NATO Opens Liaison Office in Moldova

Moldova PM Filip and NATO chief Stoltenberg Photo: NATO
Moldova PM Filip and NATO chief Stoltenberg Photo: NATO

NATO is going to open its first office in Moldova. Moldova, a former Soviet republic is a militarily neutral country.

The constitution of Moldova, ever since the country had its independence from the Soviet Russia, remains militarily neutral.

The NATO office in Moldova will not change the neutrality of the constitution, both NATO and the government of Moldova confirmed.

The move to open a NATO office in Moldova came to light after the Prime Minister of Moldova Pavel Filip met the NATO chief Jens Stoltenberg in Brussels.

The current Prime Minister of Moldova Mr. Filip is known as pro-western while the President Mr. Igor Dodon known as pro-Russian.

The Prime Minister of Moldova Mr. Pavel Filip said, in spite of the military neutrality of the constitution, his government wants to strengthen relations with NATO.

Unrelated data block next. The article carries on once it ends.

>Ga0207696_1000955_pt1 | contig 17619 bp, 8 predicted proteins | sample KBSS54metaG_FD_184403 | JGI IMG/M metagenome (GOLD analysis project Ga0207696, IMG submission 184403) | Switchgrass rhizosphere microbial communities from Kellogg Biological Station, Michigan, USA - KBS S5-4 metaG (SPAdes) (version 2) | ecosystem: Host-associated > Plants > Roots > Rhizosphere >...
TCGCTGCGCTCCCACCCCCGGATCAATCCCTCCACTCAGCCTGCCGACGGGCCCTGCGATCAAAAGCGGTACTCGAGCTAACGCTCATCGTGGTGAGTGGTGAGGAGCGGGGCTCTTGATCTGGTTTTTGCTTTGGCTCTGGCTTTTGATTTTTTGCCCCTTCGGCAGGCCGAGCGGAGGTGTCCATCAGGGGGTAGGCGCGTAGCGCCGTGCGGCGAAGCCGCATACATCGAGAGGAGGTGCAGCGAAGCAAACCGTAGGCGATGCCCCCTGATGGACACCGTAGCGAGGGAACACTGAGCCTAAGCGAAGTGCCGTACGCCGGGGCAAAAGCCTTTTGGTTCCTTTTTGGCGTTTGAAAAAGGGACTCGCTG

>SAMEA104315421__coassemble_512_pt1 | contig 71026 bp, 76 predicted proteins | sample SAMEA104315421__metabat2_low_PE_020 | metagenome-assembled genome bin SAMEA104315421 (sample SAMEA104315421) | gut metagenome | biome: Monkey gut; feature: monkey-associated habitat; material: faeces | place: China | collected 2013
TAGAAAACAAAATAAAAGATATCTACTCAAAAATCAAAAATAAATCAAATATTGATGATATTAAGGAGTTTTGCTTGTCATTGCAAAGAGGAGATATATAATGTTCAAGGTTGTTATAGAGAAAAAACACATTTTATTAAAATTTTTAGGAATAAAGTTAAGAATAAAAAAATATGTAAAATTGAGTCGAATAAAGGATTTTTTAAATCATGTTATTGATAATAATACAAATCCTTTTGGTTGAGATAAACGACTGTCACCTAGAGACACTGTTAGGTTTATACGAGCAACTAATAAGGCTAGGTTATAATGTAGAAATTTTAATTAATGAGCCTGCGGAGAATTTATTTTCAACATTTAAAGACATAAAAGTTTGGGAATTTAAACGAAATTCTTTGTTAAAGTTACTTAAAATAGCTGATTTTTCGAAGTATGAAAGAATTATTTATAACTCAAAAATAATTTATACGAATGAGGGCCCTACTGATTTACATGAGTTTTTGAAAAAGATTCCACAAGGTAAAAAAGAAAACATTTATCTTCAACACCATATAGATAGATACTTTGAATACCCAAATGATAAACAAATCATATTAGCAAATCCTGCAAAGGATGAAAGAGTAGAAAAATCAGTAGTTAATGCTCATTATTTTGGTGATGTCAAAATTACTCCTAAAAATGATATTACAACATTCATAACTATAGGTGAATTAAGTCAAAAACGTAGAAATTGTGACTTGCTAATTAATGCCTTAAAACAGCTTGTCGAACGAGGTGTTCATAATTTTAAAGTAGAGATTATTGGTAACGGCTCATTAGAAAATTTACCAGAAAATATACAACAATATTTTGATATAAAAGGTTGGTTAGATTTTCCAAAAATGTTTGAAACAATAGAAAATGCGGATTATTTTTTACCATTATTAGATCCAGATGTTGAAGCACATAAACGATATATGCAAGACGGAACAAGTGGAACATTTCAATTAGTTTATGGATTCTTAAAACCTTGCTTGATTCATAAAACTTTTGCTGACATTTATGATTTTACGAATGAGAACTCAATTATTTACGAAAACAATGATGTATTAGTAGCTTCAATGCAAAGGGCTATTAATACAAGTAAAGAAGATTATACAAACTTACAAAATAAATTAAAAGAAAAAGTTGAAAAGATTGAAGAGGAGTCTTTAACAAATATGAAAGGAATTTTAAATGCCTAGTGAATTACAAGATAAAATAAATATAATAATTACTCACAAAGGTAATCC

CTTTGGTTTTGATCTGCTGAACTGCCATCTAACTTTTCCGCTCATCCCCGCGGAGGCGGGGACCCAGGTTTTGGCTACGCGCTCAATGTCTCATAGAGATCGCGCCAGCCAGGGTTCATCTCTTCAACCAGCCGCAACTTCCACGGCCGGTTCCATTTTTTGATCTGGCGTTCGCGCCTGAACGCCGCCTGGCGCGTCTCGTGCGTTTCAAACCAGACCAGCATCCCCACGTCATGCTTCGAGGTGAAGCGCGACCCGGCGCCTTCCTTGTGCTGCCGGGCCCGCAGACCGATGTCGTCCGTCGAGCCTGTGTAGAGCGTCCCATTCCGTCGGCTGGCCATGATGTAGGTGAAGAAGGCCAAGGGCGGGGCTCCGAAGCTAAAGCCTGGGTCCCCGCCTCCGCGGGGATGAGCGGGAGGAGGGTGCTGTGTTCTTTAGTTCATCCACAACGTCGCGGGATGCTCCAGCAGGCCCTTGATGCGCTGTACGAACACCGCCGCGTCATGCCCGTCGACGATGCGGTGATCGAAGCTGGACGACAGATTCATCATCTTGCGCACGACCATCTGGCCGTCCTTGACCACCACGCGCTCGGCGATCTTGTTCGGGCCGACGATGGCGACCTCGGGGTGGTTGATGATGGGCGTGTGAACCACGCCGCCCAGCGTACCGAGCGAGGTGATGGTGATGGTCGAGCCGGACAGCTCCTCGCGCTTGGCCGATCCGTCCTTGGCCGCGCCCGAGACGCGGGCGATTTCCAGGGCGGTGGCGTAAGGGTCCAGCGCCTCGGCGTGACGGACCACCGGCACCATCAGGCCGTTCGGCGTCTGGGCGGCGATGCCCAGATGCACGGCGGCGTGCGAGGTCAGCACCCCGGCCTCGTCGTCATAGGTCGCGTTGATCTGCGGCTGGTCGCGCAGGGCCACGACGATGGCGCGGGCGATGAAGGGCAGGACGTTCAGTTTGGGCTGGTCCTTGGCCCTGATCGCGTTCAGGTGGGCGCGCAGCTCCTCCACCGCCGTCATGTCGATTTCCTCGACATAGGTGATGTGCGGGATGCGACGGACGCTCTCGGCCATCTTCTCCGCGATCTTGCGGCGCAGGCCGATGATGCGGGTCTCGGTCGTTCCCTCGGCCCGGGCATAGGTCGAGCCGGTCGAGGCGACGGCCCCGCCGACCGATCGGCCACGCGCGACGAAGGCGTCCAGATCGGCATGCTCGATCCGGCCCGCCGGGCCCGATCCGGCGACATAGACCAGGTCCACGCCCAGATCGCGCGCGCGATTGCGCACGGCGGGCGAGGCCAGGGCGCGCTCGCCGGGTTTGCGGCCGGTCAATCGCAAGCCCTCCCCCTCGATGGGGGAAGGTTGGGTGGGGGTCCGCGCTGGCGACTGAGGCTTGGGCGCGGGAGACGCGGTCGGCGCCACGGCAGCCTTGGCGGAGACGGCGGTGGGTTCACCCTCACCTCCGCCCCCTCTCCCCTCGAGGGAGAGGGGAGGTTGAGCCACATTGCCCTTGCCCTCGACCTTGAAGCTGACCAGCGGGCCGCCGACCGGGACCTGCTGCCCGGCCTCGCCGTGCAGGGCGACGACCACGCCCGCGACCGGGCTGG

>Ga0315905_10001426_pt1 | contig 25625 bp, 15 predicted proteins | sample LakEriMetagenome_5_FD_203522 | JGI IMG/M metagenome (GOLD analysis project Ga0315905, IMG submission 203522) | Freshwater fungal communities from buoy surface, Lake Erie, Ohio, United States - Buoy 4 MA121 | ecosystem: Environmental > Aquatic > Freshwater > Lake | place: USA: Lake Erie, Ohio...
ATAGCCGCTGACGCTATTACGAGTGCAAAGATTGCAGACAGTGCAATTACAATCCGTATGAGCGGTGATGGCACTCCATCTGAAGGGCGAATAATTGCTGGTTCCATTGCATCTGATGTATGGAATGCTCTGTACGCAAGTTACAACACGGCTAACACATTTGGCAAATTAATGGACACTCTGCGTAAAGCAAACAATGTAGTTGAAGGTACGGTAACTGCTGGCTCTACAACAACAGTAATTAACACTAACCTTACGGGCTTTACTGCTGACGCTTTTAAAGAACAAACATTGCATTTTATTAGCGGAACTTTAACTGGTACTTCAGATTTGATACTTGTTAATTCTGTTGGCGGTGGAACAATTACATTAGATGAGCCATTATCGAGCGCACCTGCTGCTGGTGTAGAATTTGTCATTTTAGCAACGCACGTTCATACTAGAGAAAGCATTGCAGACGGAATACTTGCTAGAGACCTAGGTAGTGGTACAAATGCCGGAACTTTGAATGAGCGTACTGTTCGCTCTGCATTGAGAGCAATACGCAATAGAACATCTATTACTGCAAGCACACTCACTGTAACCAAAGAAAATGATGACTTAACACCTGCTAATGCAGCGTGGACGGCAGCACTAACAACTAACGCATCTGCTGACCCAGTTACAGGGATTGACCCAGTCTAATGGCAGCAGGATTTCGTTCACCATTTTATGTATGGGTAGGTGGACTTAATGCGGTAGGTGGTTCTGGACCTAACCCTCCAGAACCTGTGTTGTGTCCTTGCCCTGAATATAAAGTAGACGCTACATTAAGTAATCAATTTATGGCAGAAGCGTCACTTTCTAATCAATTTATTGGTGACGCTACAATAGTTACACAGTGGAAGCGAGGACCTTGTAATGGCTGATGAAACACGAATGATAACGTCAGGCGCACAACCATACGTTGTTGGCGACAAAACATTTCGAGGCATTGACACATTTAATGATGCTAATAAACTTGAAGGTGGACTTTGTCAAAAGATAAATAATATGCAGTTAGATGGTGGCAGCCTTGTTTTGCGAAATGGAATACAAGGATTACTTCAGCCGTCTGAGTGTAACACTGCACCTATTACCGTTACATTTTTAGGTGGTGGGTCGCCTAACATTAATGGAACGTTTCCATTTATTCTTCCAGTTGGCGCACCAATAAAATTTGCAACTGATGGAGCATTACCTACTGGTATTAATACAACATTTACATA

NATO chief Mr. Jens Stoltenberg said Moldova can be resilient to exterior threats only by implementing reforms and modernizing the country.

“Today we discussed how NATO and Moldova can build on our achievements,” Mr. Stoltenberg said. He also announced the inauguration of the new NATO Liaison Office in Chisinau in December, calling it “another step forward in our partnership.”

The NATO liaison office in Moldova will be a diplomatic institution, not a military one. The liaison office will be staffed by civilian officials.

But the Socialist opposition party of Moldova has vehemently opposed the move to set NATO liaison office Chisinau.

The relations between the Prime Minister and the President is also reported to be rocky. The President of Moldova Mr. Igor Dodon blocked the appointment of Defense Minister Mr. Eugen Sturza for ten months.

Meanwhile, the Prime Minister of Moldova Mr. Pavel Filip is reported as an ambitious man as he plans to modernize the country’s military for the first time since the country earned independence from the Soviet Union in 1992.

The military budget for the military in Moldova, however, remains one of the lowest in the world. The county barely spends 0.5 percent of total GDP for military purposes.

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